New research suggests augmenting risk-management decisionmaking with data — all kinds of data.
If you see the phrase “black swan” and immediately think of either a large bird or the psychological thriller starring Natalie Portman, you probably are not in the business of managing organizational risk.
To a risk manager, “black swan” phenomena are highly unlikely events that have massive impacts on a business or society on the rare occasions they occur. The Fukushima disaster in March 2011, brought on by a deadly combination of a powerful earthquake at sea and resultant tsunami, is a sterling example of such a phenomenon. The reactor meltdown that followed was an outcome that some argue could (and should) have been prevented with better planning.
New research suggests that by exploiting many types of data, managers can help prevent (or at least contain) the damage related to black swan events and other risky blind spots. The caveat: organizations should rely less on management experience and intuition and rely more on integrated data to point to potential risks.
How data can help risk managers is the topic of a recent paper, Managing Risks with Data, by Ron Kenett, who is a visiting professor at the University of Ljubljana, Slovenia and holds research positions at the University of Turin, Italy, and and NYU’s Polytechnic School of Engineering.
Kenett suggests that the proper exploitation of organizational data can help prevent some of those hugely disruptive, largely unexpected events. In practical terms, that involves acquiring and merging data, as well as building data-driven risk management decision-support systems that complement and reinforce the more traditional methods used today. According to Kenett:
Risk management is traditionally practiced using subjective assessments and scenario based impact analysis. This common approach is based on experts providing their opinions and is relatively easy to implement …. Modern evidence based management relies however on data, and not only opinions, for achieving effectiveness and efficiency. In that context, risk management can exploit information from structured quantitative sources (numerical data) and semantic unstructured sources (e.g. text, voice or video recordings) for driving risk assessment and risk mitigation strategies.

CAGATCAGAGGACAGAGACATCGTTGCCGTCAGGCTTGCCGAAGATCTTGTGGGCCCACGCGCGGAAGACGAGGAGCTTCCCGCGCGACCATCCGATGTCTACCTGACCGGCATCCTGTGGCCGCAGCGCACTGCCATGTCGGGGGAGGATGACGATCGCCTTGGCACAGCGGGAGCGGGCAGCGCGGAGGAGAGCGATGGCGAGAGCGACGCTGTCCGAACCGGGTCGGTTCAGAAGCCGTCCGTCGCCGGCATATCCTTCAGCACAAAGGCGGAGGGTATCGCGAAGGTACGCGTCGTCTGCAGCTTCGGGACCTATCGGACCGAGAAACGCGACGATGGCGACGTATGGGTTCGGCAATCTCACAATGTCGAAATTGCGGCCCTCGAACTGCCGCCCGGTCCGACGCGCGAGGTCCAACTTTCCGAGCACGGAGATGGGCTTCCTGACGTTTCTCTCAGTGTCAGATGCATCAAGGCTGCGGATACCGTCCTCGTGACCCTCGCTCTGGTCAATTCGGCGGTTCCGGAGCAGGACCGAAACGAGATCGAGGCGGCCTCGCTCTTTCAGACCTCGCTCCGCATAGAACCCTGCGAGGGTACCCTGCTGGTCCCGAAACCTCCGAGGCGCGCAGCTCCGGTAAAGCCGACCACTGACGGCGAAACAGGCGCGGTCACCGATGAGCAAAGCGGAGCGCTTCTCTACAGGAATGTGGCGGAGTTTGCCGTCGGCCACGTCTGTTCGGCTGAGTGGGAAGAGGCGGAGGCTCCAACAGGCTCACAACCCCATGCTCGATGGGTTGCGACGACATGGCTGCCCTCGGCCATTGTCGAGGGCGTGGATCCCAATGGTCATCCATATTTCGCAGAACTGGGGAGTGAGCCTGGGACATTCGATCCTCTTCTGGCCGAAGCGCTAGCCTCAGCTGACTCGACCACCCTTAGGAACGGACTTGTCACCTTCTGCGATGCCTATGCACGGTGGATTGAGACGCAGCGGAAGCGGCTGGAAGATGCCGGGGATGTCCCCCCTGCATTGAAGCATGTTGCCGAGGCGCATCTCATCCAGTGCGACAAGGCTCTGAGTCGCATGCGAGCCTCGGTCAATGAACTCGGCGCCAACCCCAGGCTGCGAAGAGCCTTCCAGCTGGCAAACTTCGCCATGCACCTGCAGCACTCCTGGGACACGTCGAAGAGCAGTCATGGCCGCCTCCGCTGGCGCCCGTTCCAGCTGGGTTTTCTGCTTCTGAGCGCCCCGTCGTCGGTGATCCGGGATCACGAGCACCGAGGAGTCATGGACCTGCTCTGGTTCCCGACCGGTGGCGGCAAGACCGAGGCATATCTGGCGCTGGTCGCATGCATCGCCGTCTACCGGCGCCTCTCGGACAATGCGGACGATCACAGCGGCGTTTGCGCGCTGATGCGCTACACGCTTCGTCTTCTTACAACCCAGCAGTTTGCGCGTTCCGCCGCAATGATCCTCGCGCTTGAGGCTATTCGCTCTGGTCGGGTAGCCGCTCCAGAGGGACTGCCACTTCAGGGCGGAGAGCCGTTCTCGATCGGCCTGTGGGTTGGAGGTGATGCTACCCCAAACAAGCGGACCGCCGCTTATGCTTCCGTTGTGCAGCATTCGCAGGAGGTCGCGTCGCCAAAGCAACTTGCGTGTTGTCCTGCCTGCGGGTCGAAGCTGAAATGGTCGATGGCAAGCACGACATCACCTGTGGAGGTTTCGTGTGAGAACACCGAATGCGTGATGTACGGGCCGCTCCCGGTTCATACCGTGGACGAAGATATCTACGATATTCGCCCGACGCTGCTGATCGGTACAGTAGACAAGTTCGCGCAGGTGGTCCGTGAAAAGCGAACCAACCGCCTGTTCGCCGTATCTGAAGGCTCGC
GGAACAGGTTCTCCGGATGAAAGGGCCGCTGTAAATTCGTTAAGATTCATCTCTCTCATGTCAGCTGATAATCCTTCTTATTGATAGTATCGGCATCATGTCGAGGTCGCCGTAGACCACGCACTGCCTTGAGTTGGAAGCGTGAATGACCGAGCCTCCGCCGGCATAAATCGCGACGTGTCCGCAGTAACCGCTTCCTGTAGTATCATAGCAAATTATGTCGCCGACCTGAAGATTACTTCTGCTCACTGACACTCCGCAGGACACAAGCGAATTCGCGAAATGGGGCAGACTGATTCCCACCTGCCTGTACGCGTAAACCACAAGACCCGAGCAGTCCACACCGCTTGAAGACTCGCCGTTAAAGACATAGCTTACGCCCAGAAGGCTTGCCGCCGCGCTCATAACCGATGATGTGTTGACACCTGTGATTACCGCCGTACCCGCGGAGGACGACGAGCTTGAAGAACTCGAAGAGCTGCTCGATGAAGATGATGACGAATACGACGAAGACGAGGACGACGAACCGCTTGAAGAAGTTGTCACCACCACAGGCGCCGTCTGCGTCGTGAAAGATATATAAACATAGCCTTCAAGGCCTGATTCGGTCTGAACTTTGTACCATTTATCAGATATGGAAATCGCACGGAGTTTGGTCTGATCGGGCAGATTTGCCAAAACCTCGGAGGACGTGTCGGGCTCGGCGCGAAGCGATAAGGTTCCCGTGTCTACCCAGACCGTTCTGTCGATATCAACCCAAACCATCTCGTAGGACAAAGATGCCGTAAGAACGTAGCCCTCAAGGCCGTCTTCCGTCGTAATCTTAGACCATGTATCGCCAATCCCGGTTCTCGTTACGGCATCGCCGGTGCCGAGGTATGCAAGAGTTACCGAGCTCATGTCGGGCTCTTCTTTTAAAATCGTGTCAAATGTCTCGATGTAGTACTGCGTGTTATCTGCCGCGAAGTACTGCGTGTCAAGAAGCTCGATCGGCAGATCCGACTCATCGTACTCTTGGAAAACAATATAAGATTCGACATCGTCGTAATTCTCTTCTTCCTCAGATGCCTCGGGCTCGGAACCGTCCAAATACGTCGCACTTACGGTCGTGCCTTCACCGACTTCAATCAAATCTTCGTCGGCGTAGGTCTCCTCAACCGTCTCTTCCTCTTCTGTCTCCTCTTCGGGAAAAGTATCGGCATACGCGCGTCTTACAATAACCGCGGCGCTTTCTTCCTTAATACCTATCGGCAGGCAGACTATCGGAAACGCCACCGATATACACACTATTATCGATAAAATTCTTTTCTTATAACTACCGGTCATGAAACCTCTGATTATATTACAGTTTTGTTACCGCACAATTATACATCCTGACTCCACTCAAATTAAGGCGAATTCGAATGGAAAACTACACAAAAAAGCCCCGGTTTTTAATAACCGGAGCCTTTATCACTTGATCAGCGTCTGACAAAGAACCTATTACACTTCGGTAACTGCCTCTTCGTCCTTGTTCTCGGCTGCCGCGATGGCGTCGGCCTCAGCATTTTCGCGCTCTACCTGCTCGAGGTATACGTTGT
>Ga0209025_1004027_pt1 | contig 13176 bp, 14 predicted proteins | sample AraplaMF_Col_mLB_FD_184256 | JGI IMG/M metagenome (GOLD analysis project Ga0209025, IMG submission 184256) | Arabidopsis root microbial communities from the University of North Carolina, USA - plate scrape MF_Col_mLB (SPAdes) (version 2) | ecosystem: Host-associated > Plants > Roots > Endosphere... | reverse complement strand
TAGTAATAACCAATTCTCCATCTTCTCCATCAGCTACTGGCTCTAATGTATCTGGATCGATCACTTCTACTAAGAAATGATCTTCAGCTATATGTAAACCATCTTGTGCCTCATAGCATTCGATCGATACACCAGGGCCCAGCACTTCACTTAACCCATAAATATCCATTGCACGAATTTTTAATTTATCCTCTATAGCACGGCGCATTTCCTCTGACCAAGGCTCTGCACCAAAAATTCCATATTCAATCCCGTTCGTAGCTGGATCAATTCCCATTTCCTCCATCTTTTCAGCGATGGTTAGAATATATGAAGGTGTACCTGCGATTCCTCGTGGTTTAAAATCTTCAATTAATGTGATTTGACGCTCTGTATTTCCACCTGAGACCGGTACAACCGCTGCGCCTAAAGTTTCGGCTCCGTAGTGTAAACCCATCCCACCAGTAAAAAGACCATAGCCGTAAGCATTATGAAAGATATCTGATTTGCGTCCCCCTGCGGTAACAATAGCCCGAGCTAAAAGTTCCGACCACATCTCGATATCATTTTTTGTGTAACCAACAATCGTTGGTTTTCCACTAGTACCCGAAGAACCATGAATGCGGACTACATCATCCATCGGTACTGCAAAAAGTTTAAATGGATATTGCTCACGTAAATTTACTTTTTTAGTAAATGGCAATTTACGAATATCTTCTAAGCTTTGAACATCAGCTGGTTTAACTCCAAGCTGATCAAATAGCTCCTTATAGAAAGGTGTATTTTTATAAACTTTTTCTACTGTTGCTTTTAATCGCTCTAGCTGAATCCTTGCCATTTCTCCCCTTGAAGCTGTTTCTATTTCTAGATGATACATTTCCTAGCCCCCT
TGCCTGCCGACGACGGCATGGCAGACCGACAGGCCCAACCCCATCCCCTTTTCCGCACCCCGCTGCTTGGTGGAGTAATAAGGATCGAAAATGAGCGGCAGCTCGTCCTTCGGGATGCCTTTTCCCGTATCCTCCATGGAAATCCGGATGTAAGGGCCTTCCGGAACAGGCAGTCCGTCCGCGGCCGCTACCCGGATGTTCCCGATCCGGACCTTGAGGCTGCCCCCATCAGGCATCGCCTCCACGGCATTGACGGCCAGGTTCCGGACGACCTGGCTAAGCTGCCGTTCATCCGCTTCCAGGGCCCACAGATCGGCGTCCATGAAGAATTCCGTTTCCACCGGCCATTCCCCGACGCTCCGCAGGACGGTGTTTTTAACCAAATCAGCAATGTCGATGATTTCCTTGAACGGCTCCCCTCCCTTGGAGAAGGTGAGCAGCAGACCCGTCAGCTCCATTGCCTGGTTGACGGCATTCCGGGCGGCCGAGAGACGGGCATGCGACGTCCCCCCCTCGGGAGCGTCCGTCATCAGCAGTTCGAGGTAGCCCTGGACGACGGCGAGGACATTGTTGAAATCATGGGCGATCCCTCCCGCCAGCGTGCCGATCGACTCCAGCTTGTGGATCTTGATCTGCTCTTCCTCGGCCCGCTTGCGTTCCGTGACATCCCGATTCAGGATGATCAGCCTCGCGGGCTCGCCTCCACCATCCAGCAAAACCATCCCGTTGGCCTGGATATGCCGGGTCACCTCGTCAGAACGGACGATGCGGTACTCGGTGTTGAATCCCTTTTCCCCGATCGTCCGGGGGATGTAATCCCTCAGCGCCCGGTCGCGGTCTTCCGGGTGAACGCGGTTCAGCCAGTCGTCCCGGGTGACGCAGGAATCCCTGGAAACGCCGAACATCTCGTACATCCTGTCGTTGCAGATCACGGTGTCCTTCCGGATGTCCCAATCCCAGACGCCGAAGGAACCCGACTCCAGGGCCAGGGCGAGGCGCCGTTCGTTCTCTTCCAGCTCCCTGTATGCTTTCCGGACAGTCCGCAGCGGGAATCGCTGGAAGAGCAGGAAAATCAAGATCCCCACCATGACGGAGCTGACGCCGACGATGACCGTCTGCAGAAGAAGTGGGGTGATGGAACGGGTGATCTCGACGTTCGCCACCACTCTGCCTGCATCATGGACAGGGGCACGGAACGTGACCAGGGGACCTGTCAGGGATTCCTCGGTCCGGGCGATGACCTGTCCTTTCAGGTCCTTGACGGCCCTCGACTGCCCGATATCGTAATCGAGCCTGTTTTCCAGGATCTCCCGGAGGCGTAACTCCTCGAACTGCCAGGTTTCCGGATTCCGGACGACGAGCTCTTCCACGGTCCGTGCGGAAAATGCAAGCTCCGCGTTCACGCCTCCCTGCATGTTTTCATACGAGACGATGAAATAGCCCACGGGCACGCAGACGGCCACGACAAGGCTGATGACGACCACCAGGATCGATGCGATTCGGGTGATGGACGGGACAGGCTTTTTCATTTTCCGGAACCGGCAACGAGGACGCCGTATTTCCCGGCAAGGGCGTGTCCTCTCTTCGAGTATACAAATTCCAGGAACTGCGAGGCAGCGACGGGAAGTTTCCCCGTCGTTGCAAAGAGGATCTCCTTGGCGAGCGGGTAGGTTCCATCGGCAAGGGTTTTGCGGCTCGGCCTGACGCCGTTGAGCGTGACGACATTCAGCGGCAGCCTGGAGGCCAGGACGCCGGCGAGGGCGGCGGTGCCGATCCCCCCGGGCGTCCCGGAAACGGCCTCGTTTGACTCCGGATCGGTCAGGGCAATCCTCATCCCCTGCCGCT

In his research, Kenett lays out a maturity ladder of risk-management practices:
- Intuitive – no formal methods used.
- Qualitative – risk assessments are based on expert opinions
- Quantitative – some data is collected and used to derive Key Risk Indicators.
- Semantic – unstructured data, like logbooks or blogs reflecting user experience, is analyzed.
- Integrated – data from various sources is integrated into a coherent risk management system.
“Many organizations are at level 1 or 2,” writes Kenett. “Going up the ladder is both a management and technological challenge.” It’s when organizations are able to combine the third and fourth rungs — a combo of quantitative and semantic data — to get the final rung of data integration that unexpected risk is best managed.
Kenett, who is also chairman and chief executive officer of the data analytics firm KPA Group, suggests that operational risk management is a function of the complexity of the business and the environment in which the business operates. “As a consequence, the more complexity increases, the higher is the need for integrating internal and external data sources, and filtering external data according to internal rules and definitions.”
Kennett is not alone in pushing for more data-driven risk management. Bill Pieroni, global chief operating officer at insurance giant Marsh, contends that the best way to manage risk — even black swans — is to use big data.
Pieroni says that while they describe once-in-a-lifetime happenings, black swan events — such as the South and Central American defaults, U.S. savings and loan crisis, the October market crash, the U.S. bond market massacre — are happening with greater frequency than ever. This regularity suggests that some seemingly unknowable events are, in fact, becoming more-or-less predictable. In other words, black swan events are “giving way to shades-of-grey swans.”
This is where data comes into play. “Analytic competitors who leverage big data will increasingly be able to identify, model, and act to mitigate or potentially exploit these risks,” writes Pieroni.
Even so, Pieroni contends that it’s crucial to distinguish the concepts of risk and uncertainty, two related but distinct ideas. In a 2013 blog, Pieroni wrote that the two terms are often used interchangeably, but are actually quite distinct:
Uncertainties pose unknowable and hence unmanageable threats. Risks, however, can be explicitly accepted, avoided, or transferred. Organizations that are fully exploiting big data are actively uncovering and converting uncertainty into known risk as well as addressing and exploiting competitive vulnerabilities.
Large, long-lived and historically successful organizations are often most vulnerable to confusing risk with uncertainty, says Pieroni. One big issue: insular leadership and anecdotal decision-making. “If data and analytics are not explicitly part of decision-making and outcome feedback, the organization will increasingly be in jeopardy. Unchanging strategies and tactics work, until they don’t, with often disastrous outcomes.”